New favorite band alert: Model and filmmaker Tracy Antonopoulos and filmmaker Ben Morsberger teamed up to create Cable, a currently unsigned musical project born out of their mutual affection for superheroes, Christopher Nolan, and My Chemical Romance—not exactly the influences you’d expect from a band that has been embraced by New York’s fashion and art crowd. Those nerdy obsessions can be spotted all throughout the video for their Dev Hynes-produced debut single, “Roxanne,” a neo-noir odyssey through the seedy streets of New York directed by Deering Regan. The Blade Runner motif is rampant, from the Japanese text that appears at the beginning, to the neon-lit streets of New York City’s Chinatown. (You can see behind-the-scenes shots from the video’s shoot above.) We spoke to Antonopoulos and Morsberger about why they want to be the Chris Nolan of bands, how their filmmaking backgrounds inform their music, and the One Direction cover that started it all. Photography by James Orlando.
I heard that Cable initially started with a One Direction cover.
Tracy: Well, I lived uptown near the Beacon Theater and I was walking from the gym one day when I heard this screaming on the street. And then I turn the corner and there were all these screaming girls singing One Direction songs. It was the most exciting thing that I had seen uptown in a while, because I was like, Woah, these girls are so into it. This was before One Direction got really huge. Then I looked up their music and I was like, damn, these are some pop bangers. When you break them down, they’re some amazingly written songs because some of the best songwriters are writing for them. I learned one of their songs on the guitar and then I played it for Ben and he was like, let’s record it. And we just did it in an hour.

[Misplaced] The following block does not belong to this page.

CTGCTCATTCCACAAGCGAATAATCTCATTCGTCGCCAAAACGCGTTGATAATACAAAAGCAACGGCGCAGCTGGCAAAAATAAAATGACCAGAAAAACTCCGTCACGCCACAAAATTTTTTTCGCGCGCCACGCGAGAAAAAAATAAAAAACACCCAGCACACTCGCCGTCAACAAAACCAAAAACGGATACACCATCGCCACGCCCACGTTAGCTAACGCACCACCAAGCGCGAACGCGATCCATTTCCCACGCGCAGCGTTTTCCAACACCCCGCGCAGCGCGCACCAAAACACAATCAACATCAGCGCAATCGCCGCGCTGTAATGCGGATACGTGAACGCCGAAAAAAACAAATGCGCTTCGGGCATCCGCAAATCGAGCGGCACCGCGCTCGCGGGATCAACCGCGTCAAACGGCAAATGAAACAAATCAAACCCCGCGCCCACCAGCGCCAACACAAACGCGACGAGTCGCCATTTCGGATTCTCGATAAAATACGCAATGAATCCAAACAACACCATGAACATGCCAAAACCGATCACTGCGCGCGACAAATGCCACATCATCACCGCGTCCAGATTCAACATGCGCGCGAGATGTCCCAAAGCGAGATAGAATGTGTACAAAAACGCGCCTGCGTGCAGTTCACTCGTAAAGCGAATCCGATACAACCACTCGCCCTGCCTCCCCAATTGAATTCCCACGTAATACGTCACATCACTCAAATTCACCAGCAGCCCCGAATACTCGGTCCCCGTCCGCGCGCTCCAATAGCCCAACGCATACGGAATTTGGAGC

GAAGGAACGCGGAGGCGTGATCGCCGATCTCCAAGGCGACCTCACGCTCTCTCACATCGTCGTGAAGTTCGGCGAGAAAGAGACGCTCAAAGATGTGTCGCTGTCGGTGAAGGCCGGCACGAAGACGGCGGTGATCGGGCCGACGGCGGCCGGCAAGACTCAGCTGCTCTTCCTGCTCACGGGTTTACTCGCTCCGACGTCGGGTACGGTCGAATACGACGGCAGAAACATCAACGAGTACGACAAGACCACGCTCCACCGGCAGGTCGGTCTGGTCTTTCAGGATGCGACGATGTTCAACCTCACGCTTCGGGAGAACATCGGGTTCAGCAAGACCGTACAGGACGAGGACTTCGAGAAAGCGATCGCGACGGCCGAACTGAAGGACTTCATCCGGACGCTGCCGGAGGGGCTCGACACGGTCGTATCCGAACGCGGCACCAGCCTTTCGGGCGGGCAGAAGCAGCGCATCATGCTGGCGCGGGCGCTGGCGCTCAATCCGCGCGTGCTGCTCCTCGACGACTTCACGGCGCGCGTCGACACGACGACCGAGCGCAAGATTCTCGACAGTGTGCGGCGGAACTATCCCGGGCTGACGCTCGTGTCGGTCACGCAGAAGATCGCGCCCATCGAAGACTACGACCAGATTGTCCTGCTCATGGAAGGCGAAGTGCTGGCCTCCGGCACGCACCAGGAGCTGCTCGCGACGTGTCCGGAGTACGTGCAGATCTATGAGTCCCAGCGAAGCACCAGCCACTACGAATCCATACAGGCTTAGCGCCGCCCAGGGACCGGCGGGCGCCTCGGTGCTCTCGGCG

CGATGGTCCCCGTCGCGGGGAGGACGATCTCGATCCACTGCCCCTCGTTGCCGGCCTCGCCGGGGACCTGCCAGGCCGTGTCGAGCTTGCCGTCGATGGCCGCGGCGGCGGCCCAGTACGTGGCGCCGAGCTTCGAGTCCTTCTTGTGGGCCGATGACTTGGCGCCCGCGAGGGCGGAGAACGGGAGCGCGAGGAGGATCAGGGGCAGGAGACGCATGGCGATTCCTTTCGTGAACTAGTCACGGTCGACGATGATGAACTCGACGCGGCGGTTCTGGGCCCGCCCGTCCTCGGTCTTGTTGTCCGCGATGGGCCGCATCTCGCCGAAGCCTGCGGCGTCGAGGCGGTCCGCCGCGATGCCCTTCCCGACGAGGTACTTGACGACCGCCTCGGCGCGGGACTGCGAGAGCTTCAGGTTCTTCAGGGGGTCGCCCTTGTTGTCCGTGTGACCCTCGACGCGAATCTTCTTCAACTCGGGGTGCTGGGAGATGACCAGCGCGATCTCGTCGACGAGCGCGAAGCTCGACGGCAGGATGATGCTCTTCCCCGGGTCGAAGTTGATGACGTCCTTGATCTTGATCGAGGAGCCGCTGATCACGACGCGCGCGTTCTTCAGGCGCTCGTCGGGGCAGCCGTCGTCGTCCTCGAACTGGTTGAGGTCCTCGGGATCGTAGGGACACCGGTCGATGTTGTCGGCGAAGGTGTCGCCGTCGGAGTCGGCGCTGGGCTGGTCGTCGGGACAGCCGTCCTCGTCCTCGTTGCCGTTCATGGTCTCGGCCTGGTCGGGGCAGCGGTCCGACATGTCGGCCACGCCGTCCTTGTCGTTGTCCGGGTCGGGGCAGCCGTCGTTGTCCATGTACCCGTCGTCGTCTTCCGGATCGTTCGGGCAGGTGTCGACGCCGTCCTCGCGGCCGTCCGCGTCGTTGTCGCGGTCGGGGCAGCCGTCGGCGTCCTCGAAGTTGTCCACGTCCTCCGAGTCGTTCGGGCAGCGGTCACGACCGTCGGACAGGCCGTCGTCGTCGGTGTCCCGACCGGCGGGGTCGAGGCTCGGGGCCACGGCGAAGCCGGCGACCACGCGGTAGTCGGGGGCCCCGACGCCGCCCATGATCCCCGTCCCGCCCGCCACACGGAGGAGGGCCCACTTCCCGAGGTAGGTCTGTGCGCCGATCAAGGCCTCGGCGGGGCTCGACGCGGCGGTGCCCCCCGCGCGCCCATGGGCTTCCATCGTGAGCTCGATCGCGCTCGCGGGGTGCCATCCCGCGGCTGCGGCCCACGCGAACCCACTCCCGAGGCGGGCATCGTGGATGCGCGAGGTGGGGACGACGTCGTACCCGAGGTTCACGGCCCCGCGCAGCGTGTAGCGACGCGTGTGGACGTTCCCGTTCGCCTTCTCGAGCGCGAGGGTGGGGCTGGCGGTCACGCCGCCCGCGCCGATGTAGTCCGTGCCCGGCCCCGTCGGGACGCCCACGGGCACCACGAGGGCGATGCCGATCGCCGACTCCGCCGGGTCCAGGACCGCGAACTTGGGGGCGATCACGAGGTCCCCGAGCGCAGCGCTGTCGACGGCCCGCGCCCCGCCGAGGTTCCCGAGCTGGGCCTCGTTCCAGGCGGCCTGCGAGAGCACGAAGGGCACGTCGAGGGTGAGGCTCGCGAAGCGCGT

Who were some of your first collaborators?
B: We worked with our good friend Dev Hynes from Blood Orange a couple of times for the two songs that we’re planning on putting out first. Those were really great experiences.
T: And we’re so close with him that he’s just been around while we’re writing so he knows what we’re into and the vibe that we want. I remember when we went into the studio, he came in with some stuff for “Roxanne” that sounded exactly like what I would have wanted. Dev’s the only person that we have collaborated with musically so far, but then there’s Deering Regan, who shot our video.